- What is vitex chasteberry
- Active Chemical Compounds in Chasteberry (Vitex agnus-castus)
- Vitex benefits
- Dosage and Preparations of Chasteberry
- Vitex side effects
What is vitex chasteberry
Chasteberry (Vitex agnus-castus) or monk pepper is the fruit of the chaste tree, a genus of flowering plants in the family Lamiaceae, which is native to Central Asia and the Mediterranean region 1). Chasteberry has been used for more than 2,500 years to treat various conditions. In ancient Egypt, Greece, and Rome, it was used for a variety of gynecologic conditions and reproductive disorders. The plant was believed to promote chastity (hence its name). In medieval Europe, chasteberry was popular among celibate Monks for its purported ability to reduce unwanted sexual libido.
Over the past 50 years, chasteberry has been used widely in Europe for gynecologic conditions such as premenstrual syndrome (PMS), cyclical breast discomfort, menstrual cycle irregularities, and dysfunctional uterine bleeding. The German Commission E approves the use of chasteberry for irregularities of the menstrual cycle, cyclical breast discomfort, and premenstrual syndrome (PMS) 2) and it is widely prescribed by family physicians and gynecologists in Germany 3).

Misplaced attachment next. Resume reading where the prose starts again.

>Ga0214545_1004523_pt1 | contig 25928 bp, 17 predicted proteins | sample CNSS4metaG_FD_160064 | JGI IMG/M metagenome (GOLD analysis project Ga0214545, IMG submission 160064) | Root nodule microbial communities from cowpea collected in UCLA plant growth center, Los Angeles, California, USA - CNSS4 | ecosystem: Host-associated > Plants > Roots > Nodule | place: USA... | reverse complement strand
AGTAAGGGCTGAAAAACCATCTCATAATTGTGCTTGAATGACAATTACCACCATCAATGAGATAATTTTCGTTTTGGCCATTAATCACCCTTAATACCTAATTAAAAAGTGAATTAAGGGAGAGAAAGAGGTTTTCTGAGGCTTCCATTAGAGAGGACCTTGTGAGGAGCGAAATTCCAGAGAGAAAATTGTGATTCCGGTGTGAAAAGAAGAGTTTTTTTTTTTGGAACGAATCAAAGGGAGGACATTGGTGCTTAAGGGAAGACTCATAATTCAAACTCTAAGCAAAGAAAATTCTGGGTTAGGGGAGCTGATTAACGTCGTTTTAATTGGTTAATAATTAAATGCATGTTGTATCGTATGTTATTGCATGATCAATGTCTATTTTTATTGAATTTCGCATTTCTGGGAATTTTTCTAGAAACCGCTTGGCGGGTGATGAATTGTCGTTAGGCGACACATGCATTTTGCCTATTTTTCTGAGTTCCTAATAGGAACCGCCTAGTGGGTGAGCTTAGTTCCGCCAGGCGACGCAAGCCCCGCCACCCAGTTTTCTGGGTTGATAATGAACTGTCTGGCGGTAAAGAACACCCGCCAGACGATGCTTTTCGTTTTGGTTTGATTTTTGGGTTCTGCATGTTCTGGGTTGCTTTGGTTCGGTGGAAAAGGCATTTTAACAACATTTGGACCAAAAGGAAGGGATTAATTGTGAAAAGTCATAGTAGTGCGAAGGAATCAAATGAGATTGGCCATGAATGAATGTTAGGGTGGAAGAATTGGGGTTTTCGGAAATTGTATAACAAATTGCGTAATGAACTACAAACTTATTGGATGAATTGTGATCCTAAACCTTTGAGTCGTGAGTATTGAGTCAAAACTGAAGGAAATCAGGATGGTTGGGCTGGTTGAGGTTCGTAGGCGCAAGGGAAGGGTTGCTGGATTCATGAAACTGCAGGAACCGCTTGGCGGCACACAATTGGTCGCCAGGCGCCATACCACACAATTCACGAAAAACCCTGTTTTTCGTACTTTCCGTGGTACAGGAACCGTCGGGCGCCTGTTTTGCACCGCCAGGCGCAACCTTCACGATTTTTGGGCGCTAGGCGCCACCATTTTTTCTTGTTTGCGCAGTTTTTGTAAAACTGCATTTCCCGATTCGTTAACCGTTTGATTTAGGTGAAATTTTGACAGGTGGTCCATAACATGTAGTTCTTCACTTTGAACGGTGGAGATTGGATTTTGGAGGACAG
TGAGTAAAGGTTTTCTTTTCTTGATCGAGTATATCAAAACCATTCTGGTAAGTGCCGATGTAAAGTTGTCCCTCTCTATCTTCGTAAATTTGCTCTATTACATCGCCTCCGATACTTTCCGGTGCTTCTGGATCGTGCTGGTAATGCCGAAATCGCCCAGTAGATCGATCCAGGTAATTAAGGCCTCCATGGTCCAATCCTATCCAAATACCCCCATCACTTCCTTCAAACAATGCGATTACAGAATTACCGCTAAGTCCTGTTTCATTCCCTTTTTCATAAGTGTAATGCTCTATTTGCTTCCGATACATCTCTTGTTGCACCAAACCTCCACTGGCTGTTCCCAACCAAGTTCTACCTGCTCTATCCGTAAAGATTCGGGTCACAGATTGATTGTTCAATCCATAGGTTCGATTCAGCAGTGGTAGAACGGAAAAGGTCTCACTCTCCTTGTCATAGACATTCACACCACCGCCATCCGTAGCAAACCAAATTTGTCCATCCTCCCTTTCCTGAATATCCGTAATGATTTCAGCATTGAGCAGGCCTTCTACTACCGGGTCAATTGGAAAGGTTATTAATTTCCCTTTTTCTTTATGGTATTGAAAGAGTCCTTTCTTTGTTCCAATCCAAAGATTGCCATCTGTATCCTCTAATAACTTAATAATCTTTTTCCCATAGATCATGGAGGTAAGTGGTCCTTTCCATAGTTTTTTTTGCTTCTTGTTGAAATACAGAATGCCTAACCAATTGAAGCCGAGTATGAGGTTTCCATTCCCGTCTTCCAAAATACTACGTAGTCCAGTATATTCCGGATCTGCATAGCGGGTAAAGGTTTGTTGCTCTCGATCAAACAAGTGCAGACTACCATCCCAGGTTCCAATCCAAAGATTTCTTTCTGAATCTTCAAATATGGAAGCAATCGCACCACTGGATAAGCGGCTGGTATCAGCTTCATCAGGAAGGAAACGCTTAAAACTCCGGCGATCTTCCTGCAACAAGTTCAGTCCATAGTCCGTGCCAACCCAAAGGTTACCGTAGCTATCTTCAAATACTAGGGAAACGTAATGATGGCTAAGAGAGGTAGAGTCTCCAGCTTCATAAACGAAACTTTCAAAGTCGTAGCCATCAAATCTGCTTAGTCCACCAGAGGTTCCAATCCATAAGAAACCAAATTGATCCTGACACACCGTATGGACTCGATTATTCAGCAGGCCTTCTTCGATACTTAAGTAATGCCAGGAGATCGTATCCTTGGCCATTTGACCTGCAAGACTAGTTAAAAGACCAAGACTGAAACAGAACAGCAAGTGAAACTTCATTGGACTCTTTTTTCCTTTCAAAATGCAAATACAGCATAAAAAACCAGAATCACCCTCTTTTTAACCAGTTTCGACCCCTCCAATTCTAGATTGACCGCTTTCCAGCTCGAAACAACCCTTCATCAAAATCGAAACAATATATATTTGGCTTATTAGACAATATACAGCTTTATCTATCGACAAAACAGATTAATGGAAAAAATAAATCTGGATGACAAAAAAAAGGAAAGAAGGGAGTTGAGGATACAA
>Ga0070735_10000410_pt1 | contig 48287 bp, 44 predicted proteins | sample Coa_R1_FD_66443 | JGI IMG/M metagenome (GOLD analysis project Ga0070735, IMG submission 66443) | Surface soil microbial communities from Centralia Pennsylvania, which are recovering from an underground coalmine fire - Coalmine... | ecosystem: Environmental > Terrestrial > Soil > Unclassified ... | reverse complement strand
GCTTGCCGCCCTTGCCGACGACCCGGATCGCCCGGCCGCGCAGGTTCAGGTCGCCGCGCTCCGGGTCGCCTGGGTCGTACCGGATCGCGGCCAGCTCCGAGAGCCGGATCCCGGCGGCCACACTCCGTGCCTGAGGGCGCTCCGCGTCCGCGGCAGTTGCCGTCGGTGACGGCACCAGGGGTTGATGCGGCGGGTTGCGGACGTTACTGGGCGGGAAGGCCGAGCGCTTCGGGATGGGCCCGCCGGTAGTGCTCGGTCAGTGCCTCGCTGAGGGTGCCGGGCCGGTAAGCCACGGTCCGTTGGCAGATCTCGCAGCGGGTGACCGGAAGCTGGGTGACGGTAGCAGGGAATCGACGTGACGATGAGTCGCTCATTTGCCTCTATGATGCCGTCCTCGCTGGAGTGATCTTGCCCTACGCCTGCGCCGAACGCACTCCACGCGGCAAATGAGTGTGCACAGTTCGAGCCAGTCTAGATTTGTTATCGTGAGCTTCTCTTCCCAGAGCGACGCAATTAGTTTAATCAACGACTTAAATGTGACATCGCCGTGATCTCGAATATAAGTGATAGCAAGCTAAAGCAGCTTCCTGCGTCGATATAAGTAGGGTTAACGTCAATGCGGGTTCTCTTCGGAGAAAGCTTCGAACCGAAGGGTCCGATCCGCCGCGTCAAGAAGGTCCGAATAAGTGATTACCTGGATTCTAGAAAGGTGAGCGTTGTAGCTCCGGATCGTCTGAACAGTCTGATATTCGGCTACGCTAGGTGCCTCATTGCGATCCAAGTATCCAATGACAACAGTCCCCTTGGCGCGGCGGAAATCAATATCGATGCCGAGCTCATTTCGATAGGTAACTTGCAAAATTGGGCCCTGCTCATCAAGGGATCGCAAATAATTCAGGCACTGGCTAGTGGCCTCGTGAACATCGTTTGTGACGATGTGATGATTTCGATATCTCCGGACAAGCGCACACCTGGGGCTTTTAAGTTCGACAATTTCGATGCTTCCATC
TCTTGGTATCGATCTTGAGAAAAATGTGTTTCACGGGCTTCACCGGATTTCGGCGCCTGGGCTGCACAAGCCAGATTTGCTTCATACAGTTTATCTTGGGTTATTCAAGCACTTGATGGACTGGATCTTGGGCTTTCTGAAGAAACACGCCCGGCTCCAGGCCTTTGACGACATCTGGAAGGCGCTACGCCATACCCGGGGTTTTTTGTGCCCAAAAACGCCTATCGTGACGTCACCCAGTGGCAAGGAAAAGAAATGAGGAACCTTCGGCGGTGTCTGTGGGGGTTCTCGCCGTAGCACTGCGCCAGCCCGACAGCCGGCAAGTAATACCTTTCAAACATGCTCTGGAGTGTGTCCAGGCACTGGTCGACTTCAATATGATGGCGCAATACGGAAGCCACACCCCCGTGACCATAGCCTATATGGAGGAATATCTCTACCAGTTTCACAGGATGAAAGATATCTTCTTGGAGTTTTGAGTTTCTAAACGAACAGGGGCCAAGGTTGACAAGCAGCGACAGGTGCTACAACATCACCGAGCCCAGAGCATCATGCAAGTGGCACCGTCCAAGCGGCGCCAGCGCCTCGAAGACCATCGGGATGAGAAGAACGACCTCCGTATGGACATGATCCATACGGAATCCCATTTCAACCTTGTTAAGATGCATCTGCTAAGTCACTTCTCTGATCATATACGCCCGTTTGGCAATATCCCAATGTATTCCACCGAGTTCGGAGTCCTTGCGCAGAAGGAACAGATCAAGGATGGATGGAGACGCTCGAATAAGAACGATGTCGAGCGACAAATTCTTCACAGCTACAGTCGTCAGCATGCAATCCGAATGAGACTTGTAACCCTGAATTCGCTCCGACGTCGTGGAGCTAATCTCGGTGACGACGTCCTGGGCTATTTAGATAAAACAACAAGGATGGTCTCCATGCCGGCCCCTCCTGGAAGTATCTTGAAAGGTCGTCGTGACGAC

Today, chasteberry is used as a dietary supplement for menstrual problems, menopause symptoms, infertility, and other conditions.
Active Chemical Compounds in Chasteberry (Vitex agnus-castus)
The berry of the chaste tree contains a number of active constituents: flavonoids (i.e., casticin, kaempferol, orientin, quercetagetin, and isovitexin), iridoid glycosides (i.e., agnuside and aucubin), and essential oils (i.e., limonene, cineol, pinene, and sabinene) 4), 5), 6), 7), 8). Chasteberry shows central dopaminergic activity in vitro 9) and in vivo.11 This dopaminergic effect inhibits basal- and thyrotropin-releasing hormone–stimulated prolactin release 10), 11).
Chasteberry’s therapeutic effects are attributed to its indirect effects on various hormones, especially prolactin and progesterone. This hormonal effect appears to be dose-dependent: low doses of extract have resulted in decreased estrogen levels and increased progesterone and prolactin levels, possibly caused by an inhibition of the release of follicle-stimulating hormone (FSH) and stimulation of luteinizing hormone (LH) levels 12). However, in some studies of persons receiving higher doses, FSH and LH levels remained unchanged 13), while prolactin release was decreased 14). These effects may explain why lower doses of the herb might stimulate breast milk production, whereas higher doses seem to have the opposite effect.